Here Bill is credited at the beginning of the film as 'W.T. Partleton', as he customarily was:

The Quiller Memorandum turned up on Channel 4 a couple of weeks ago & I watched it. Here's the cinema trailer for the film:


Cheesy, very, very cheesy but mitigated by lots of lovely location footage in 1960s Berlin. George Segal as protagonist struts around like a peacock, never a hair out of place, but Bill liked him:

"Struck up an immediate friendship with George Segal. He was super-particular about his make-up and his hair which I had to keep in continuity. This was a renewal of my friendship with Sir Alec and I had not seen him since he had been knighted."

George Segal

Before our diversion into Nazi Germany, we were saying that Bill Partleton was working at Gainsborough Studios in 1939. And of course he was, as was everyone else, going to be affected by the war. The first impact was that his beloved racing greyhounds had to be destroyed. This seems a surprising sacrifice to be required of a British citizen, but we have to understand the context. Rationing was in place to conserve food. A person's ration of bacon was 1 oz per day, and 1 egg per week. There were shortages of everything. How would you feed and keep racing dogs under these circumstances?

The British Government had learned a lesson from WW1: some people are far more useful to the war effort in their civilian jobs than they ever could be in the armed services. The nation was going to need to keep its chin up if was to stand any chance in the forthcoming conflict. Entertainment to sustain morale was absolutely essential. And there were also propaganda films to be made - of a gentler variety than those of the Third Reich!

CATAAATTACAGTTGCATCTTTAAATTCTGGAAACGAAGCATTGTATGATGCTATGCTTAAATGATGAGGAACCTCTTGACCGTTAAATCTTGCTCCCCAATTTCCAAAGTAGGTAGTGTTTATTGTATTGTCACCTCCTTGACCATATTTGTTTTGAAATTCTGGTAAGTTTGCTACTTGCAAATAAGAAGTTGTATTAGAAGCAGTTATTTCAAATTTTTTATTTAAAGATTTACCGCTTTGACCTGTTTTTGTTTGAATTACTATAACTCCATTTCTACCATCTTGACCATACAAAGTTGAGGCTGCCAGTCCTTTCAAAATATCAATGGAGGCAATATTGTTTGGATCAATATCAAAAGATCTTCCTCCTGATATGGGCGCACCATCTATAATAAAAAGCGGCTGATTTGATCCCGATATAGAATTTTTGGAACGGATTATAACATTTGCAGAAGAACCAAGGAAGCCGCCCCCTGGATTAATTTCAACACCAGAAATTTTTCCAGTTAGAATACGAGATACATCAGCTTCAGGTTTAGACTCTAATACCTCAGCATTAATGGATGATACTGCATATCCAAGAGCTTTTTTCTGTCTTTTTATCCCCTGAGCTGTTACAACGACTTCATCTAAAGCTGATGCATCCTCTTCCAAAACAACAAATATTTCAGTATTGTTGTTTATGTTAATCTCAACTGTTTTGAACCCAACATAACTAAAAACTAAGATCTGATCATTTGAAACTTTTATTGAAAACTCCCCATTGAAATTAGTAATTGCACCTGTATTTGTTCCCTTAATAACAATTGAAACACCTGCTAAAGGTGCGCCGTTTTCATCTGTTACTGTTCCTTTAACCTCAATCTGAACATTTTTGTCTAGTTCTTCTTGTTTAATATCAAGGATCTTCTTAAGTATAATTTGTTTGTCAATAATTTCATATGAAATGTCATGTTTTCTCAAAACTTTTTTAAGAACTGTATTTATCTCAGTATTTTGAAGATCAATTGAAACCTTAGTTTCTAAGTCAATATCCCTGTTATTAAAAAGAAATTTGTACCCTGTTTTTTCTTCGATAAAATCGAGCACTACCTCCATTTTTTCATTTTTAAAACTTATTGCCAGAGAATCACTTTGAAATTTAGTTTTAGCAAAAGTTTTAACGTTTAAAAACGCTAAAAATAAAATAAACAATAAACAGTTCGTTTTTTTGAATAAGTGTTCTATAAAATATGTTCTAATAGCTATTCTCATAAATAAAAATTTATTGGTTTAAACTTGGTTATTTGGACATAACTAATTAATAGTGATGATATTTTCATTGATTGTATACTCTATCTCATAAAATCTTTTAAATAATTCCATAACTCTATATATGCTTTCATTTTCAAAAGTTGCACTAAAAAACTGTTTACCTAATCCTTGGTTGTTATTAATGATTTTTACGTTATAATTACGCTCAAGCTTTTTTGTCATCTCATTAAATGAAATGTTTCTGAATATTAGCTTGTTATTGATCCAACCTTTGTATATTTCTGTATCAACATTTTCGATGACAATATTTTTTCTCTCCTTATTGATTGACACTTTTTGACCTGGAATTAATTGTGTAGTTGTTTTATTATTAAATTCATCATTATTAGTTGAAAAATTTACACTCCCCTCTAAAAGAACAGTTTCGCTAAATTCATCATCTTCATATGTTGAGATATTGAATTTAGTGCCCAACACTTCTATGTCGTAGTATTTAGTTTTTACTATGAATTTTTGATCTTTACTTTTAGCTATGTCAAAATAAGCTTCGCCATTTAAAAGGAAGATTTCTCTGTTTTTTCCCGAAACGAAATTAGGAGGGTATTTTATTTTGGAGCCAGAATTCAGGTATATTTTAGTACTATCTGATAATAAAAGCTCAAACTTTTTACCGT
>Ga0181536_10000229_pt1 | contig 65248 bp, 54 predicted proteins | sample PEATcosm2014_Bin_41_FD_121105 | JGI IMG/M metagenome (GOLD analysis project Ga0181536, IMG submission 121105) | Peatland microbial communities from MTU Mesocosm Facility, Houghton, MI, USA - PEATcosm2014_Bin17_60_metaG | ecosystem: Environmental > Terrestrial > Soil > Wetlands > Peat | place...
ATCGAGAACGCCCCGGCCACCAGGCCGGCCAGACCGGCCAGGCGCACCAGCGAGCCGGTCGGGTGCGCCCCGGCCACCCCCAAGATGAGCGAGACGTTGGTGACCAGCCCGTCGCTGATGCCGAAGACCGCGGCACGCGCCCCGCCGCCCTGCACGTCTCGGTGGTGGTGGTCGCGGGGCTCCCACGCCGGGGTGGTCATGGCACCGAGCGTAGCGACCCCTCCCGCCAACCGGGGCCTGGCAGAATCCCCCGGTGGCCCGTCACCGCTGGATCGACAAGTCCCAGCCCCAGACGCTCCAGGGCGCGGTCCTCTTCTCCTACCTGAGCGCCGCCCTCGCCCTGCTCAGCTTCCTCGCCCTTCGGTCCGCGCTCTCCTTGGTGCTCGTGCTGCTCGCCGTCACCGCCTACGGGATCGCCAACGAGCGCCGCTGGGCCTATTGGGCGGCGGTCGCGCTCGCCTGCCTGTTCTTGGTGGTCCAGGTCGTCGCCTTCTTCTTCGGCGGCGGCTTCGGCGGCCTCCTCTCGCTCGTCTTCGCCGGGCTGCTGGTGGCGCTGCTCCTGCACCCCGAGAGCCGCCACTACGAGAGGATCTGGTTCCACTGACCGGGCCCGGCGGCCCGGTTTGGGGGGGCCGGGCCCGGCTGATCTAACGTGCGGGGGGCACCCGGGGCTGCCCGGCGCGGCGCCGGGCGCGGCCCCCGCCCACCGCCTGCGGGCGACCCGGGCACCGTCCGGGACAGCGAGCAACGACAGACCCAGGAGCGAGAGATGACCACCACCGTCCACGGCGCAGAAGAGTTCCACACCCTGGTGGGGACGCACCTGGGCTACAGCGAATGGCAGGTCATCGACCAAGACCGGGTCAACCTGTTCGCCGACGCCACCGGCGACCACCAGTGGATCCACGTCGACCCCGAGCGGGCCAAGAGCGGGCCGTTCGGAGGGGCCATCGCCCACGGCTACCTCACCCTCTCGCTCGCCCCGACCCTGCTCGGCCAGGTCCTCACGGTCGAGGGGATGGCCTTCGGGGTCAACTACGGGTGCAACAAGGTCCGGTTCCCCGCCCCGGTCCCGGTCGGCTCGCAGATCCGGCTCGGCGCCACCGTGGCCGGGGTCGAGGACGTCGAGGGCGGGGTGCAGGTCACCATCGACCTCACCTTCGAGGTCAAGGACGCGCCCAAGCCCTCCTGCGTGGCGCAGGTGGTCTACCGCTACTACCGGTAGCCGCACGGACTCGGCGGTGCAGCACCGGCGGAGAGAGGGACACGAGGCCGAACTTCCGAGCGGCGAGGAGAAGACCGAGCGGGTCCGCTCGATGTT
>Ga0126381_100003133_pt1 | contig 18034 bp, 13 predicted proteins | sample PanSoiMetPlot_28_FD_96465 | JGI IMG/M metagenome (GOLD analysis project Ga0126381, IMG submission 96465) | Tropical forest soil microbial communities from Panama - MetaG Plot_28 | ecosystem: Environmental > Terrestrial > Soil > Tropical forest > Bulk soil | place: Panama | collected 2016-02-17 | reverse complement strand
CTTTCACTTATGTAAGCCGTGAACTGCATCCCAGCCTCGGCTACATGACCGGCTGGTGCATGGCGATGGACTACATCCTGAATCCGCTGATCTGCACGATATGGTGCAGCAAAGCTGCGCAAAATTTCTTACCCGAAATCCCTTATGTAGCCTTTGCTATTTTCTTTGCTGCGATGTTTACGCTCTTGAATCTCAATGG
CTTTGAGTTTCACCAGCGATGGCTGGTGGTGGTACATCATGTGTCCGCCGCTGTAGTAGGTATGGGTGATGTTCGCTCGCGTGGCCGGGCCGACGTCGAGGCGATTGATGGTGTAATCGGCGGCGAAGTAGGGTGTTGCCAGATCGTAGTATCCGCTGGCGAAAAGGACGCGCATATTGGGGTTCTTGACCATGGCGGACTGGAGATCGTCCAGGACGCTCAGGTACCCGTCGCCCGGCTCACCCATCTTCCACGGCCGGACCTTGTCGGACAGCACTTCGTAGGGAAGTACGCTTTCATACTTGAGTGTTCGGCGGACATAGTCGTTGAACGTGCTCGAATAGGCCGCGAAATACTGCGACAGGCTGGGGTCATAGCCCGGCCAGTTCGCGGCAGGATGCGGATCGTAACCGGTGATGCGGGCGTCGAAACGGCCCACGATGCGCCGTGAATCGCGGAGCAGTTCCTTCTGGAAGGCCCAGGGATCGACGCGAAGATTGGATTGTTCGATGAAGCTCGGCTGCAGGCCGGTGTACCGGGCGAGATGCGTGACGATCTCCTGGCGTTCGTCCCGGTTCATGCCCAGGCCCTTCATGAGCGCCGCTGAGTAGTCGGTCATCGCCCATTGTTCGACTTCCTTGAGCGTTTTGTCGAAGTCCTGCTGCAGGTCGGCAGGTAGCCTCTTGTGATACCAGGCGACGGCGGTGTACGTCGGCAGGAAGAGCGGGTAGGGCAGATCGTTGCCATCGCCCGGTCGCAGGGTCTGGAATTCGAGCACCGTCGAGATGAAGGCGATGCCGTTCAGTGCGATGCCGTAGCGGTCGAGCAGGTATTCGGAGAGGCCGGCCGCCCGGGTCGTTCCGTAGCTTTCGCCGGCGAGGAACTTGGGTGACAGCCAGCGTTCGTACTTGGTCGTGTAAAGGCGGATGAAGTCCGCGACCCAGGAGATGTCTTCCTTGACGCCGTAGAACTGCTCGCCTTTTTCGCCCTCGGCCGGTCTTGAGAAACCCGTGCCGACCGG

Consequently, instead of being called up for the navy, as he would otherwise have been, Bill was instructed to stay in his role as make-up artist at Gainsborough Pictures, so let's have a look at their Islington Studios again:

Notice that zonking-great power-station chimney right next to the studio? It was decided that it was too much of a hazard. It could fall on the building during a bombing - and bombing there was a-plenty as testified by the temporary prefabricated re-housing in the foreground of the photo - so the studios were relocated to Shepherds Bush in 1941. Before we go there, I need to know what became of the Islington Studios.

In fact Islington Studios closed for good in 1949 and the building remained more-or-less empty for nearly 60 years.

Below we see it as an empty unprepossessing slab in the 1990s:

In 2002 it was purchased by developers Lincoln Holdings and converted to apartments:

Association with the old film studio adds cachet to these apartments. The two-bedroom flat in the photograph below is currently for sale [2009] for £470,000: